In 2017, the global value of green bond issuances soared
above $100 billion to finally settle at $157 billion, double
the figure for 2016.
Reaching its own milestone, the Oslo-based Center for
International Climate Research (CICERO), which provides second
opinions on the green frameworks that underpin green bonds,
assessed its first green bond (issued by the World Bank) in
2008, marking 2018 as the organisation's tenth anniversary.
Green bonds remain a fast-developing and fast-growing
market, driven as they are by the urgency of climate concerns.
The instruments have evolved to become complex and nuanced.
They do not simply provide financing for renewable energy
projects but are now used to fund projects across the energy
and infrastructure sectors, as well as in less likely areas
such shipping and house building. They can also fund projects
that are not green as a whole but which endeavour to diminish
environmentally damaging impacts. CICERO's own Light Green
rating applies for bonds programmes that might fund efficiency
projects in fossil-fuel based processes, for example.
Since 2012, green bonds have also moved away from
development finance institutions and are now issued by
corporates, commercial financial institutions and sovereigns.
One landmark in this progression was the October 2017 green
bond issuance by Industrial and Commercial Bank of China,
Asia's first to receive a second opinion from CICERO.
Here, CICERO's head of research discusses some of the
challenges and developments in green bond programmes.
What are the challenges that you face when reviewing green
As a reviewer, CICERO takes its role in environmental due
diligence seriously. This means it is our job to find the
weaknesses in a green bond framework, where projects with
negative climate and environmental impacts could slip through.
It requires walking through the language in a framework and
stress-testing it to see how a range of projects, with both
positive and negative impacts, could fit into it. In some
cases, the issuer intends the framework to encompass only green
projects, but unclear project category definitions or selection
and monitoring criteria can leave room for improvement. So, our
challenge is to play detective and spot the weak areas in a
Where do you see typical weaknesses in issuers' green
frameworks and monitoring arrangements?
Looking for potential negative climate impacts is broadly a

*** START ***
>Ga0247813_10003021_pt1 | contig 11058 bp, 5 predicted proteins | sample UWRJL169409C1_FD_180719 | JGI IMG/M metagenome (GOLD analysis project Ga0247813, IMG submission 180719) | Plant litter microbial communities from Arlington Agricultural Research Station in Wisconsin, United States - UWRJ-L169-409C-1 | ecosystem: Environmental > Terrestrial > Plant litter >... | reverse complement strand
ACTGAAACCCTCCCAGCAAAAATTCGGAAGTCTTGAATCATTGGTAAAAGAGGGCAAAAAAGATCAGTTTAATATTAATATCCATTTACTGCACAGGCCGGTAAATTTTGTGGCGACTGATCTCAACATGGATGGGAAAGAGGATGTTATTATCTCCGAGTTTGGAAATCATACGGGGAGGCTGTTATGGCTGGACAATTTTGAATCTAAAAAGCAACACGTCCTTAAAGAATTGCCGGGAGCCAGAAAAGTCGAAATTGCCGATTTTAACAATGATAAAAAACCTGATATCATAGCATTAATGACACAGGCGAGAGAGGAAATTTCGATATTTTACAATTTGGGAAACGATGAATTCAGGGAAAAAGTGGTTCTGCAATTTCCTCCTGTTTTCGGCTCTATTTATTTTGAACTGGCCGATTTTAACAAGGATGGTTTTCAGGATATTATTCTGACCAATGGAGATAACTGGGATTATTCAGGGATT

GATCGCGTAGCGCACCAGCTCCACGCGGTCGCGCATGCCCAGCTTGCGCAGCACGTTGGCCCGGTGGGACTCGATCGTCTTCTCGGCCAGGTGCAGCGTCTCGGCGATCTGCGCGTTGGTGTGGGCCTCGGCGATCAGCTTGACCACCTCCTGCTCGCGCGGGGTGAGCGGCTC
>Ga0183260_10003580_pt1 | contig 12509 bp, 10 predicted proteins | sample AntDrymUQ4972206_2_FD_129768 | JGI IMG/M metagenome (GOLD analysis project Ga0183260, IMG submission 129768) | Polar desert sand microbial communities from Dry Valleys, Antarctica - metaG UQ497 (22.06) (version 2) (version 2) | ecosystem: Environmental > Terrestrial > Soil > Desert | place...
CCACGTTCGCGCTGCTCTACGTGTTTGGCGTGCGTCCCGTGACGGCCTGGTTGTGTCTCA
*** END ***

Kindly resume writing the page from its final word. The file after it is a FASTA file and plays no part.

challenge for energy efficiency projects. Efficiency
improvements can be made in a variety of sectors, many of which
have fossil fuel components, such as district heating. It is
our job to understand what the potential fossil fuel links are,
and if they could lead to locking in old infrastructure when
there are opportunities to shift to cleaner structures.
Is there something that issuers can do to strengthen their
green frameworks? Have you seen particularly interesting
frameworks being developed?
Many of the frameworks we see are broad and cross many
project categories. But sometimes simple can be better
– some of the strongest frameworks we have reviewed
focus on just a few project categories and very clearly
describe the projects that are eligible.
Some of the most sophisticated issuers when it comes to
climate include considerations for climate resiliency in
mitigation projects. A good example is looking at flood
resiliency for new buildings, in addition to energy efficiency
requirements. We have highlighted some best practice examples
in our recent CICERO Milestones 2018 report (available on our
website), which reflects on our 10 years of experience
reviewing green bonds.
What are some of the differences you come across between
sovereign and corporate issuers?
For a sovereign issuer, one of the most important aspects is
a clearly defined responsibility chain for selecting,
implementing and monitoring projects. Inevitably, ministries
need to coordinate and cooperate for cross-cutting projects. We
look for defined responsibilities and procedures that guard
against negative climate and environmental impacts.
For corporates, the governance procedures and environmental
expertise can vary widely depending on the sector and scope of
the company. Commercial banks, for example, may outsource some
of the environmental assessment for green loans. In these
cases, we need to follow the chain of responsibility and
understand what procedures are in place to adapt the loan book
based on the environmental expert's input. On the other hand,
pure play corporates focused on renewable energy may not have
extensive procedures for monitoring the environmental impacts
of their projects. In those cases, we need to understand the
full context of how their projects fit with a low carbon